Taking daily low-dose aspirin
As mentioned, daily low-dose aspirin is taken by many people with heart or blood vessel disease to reduce the risk of them having a heart attack or stroke. It does this by reducing the stickiness of platelets, which reduces the risk of blood clots forming in the arteries, which could lead to a heart attack or stroke.
Low-dose aspirin comes as:
- tablets (e.g. Astrix tablets; Cardiprin 100 tablets); and
- enteric-coated capsules or tablets (e.g. Astrix 100 capsules, Cartia tablets).
Enteric-coated aspirin resists being dissolved in the stomach like regular aspirin and passes to the small intestine, where it is dissolved and enters the bloodstream. This is supposed to help prevent the unwanted possible side effect of gastrointestinal bleeding and stomach ulcers. However, as these risks may come from aspirin’s effect in the bloodstream, some doctors say there is no tangible advantage in taking enteric-coated aspirin.
If you are taking daily aspirin, it’s important that you don’t suddenly stop taking it as this could have a rebound effect and trigger a blood clot. Always talk to your doctor before stopping any regular medicines.
Low-dose aspirin may also be recommended for the prevention of pre-eclampsia in pregnancy, in women at increased risk.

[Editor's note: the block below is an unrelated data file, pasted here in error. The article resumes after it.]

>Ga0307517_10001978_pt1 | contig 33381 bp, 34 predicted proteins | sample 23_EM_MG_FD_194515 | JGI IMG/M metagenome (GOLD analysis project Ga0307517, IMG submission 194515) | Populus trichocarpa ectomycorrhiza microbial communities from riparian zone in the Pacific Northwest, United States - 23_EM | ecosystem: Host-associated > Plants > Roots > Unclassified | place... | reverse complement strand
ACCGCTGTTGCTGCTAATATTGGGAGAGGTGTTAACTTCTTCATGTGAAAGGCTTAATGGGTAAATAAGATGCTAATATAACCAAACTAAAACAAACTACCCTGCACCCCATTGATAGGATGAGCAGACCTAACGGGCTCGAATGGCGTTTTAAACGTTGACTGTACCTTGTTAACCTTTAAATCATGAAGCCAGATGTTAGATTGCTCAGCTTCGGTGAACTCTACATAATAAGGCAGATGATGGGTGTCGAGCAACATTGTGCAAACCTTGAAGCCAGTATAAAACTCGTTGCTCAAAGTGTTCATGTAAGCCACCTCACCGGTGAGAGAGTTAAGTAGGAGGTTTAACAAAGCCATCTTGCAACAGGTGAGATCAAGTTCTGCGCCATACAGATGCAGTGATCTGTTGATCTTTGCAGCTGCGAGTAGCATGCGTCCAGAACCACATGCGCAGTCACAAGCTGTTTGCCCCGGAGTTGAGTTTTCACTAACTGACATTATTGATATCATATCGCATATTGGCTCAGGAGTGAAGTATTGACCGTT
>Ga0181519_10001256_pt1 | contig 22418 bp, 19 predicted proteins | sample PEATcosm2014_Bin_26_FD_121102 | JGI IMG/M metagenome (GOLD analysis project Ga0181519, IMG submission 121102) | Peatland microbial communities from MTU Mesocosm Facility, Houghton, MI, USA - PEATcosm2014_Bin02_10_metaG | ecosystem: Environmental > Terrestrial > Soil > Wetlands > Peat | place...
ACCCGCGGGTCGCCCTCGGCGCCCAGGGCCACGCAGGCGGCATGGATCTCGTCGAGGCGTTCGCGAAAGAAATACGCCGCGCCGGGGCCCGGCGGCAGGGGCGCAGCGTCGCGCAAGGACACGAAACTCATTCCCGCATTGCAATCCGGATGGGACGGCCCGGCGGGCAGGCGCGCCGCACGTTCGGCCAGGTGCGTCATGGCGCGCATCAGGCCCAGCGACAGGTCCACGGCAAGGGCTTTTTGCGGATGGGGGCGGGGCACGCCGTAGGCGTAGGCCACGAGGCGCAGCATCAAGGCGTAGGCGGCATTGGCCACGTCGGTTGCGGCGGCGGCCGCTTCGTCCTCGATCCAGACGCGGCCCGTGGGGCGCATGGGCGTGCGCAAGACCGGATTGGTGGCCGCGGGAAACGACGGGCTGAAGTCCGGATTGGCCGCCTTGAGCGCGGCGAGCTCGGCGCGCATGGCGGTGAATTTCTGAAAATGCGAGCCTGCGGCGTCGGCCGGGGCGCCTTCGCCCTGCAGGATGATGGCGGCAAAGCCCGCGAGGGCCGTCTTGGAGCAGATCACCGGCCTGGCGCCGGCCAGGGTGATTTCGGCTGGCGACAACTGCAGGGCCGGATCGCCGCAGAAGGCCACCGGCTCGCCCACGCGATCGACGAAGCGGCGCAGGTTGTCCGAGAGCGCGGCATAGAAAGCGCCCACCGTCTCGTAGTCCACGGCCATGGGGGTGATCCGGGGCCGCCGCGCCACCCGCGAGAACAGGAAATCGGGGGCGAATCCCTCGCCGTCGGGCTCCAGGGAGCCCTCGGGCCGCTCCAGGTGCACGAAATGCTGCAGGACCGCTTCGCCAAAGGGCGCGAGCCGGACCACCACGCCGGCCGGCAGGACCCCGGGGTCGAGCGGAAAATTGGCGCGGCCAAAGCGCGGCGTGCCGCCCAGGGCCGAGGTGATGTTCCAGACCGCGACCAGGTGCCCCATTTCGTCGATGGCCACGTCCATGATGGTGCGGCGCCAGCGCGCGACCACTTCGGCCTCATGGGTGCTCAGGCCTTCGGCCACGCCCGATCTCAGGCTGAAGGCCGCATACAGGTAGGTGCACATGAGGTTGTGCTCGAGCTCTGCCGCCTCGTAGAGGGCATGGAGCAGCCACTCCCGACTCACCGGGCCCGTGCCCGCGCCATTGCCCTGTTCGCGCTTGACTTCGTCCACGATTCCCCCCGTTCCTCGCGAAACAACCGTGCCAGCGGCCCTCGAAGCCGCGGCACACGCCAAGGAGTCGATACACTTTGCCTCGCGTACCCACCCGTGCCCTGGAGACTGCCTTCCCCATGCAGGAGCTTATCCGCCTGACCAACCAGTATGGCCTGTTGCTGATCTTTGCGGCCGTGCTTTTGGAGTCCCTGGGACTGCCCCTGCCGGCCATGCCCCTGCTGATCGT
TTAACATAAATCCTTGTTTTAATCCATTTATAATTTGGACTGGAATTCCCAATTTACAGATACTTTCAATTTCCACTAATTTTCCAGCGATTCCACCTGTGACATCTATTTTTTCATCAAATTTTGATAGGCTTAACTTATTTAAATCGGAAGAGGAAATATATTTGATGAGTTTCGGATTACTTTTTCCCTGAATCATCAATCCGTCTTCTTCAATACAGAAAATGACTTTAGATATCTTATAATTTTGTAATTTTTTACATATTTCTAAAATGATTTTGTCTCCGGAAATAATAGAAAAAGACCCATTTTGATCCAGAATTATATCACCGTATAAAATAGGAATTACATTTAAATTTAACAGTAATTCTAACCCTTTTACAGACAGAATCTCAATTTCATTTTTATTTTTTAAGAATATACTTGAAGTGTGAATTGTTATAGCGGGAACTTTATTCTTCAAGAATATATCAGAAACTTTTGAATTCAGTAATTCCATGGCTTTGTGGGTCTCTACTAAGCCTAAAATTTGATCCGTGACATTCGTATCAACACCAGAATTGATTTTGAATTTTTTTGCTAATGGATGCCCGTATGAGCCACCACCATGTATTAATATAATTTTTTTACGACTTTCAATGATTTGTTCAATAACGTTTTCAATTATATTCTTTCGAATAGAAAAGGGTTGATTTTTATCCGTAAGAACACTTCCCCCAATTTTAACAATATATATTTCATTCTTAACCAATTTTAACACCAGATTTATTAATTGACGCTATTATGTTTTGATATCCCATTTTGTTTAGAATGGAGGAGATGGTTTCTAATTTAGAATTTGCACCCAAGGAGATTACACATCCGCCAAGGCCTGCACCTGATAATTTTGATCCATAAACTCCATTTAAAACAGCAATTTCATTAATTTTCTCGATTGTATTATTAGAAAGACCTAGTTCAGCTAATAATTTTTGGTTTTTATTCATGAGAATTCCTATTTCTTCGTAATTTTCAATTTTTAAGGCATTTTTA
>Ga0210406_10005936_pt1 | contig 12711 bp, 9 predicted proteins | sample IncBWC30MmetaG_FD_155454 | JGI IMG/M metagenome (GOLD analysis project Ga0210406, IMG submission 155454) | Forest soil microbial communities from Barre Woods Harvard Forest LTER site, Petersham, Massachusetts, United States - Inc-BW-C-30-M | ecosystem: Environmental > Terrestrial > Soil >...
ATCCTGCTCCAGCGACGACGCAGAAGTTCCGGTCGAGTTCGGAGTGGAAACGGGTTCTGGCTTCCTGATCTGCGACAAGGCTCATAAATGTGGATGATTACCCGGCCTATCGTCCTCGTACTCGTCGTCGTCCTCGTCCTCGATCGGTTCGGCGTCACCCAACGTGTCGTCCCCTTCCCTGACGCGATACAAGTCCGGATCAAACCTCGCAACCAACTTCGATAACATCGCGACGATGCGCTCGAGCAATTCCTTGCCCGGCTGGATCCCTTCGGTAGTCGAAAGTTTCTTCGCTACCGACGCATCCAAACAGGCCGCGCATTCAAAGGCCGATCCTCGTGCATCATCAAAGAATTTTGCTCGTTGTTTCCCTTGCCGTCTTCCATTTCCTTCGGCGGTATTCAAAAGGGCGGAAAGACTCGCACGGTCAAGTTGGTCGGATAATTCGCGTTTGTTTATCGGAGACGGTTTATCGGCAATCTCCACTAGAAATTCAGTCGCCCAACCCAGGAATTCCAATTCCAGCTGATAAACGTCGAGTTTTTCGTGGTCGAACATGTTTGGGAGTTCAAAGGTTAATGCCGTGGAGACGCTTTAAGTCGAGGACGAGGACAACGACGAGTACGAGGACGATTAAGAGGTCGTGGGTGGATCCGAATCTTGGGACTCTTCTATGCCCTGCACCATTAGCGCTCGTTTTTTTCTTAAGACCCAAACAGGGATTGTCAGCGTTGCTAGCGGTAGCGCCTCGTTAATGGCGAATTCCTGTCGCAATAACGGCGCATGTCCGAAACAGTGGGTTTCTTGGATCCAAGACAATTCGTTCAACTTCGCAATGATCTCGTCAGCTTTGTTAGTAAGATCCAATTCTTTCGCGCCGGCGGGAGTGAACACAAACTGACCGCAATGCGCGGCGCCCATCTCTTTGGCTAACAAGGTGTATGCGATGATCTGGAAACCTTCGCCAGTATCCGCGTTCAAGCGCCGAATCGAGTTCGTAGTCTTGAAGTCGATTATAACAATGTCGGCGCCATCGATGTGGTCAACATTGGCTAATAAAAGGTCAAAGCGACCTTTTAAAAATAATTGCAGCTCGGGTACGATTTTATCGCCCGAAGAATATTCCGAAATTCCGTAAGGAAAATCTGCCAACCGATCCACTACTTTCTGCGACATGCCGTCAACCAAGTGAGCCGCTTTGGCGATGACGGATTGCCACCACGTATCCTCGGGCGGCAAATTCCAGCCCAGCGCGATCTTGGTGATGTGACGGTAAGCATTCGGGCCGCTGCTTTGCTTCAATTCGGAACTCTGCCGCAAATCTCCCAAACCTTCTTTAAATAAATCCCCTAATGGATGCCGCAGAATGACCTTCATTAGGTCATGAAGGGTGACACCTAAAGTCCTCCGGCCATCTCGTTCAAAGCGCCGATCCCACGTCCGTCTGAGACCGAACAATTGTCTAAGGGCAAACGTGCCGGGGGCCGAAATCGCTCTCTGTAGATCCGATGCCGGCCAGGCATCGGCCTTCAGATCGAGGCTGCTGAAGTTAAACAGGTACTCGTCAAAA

Who should not take aspirin?
You should check with your doctor or pharmacist before taking aspirin, especially if you are taking any other regular medicines. Taking aspirin when you are already taking other medicines to prevent clotting, such as warfarin, clopidogrel or heparin, can greatly increase your risk of bleeding. The same applies if you are taking any of the newer anticoagulants – apixaban, dabigatran and rivaroxaban.
The following people should avoid using aspirin:
- Anyone who has experienced an allergic reaction to aspirin or other non-steroidal anti-inflammatory medicines (NSAIDs), such as ibuprofen (e.g. Advil, Brufen, Nurofen), diclofenac (e.g. Voltaren), piroxicam (e.g. Feldene) and others.
- People with asthma who have a history of asthma symptoms being triggered by aspirin or other NSAIDs.
- Anyone with a recent history of a peptic ulcer (ulcer in the stomach or duodenum) or bleeding from the stomach or intestines.
- People with haemophilia and other bleeding disorders.
- People with severe liver or kidney disease.
- Women who are pregnant or breastfeeding.
- Children younger than 16 years should not take aspirin for pain relief or fever due to the risk of Reye’s syndrome, a serious condition.
- People with gout should avoid taking daily low-dose aspirin.
People taking regular aspirin may need to stop taking aspirin 7-10 days before having any surgery or dental work to reduce the risk of bleeding. Your doctor or surgeon will be able to advise you on this.
Is aspirin safe in pregnancy?
Aspirin (and other NSAIDs) should be avoided in pregnancy, especially late pregnancy (the last 3 months) because they increase the risk of bleeding – both before birth and during delivery. However, as mentioned, some women (who have a particular risk) may be prescribed low-dose regular aspirin to try to prevent pre-eclampsia. Paracetamol is usually recommended for pain relief during pregnancy.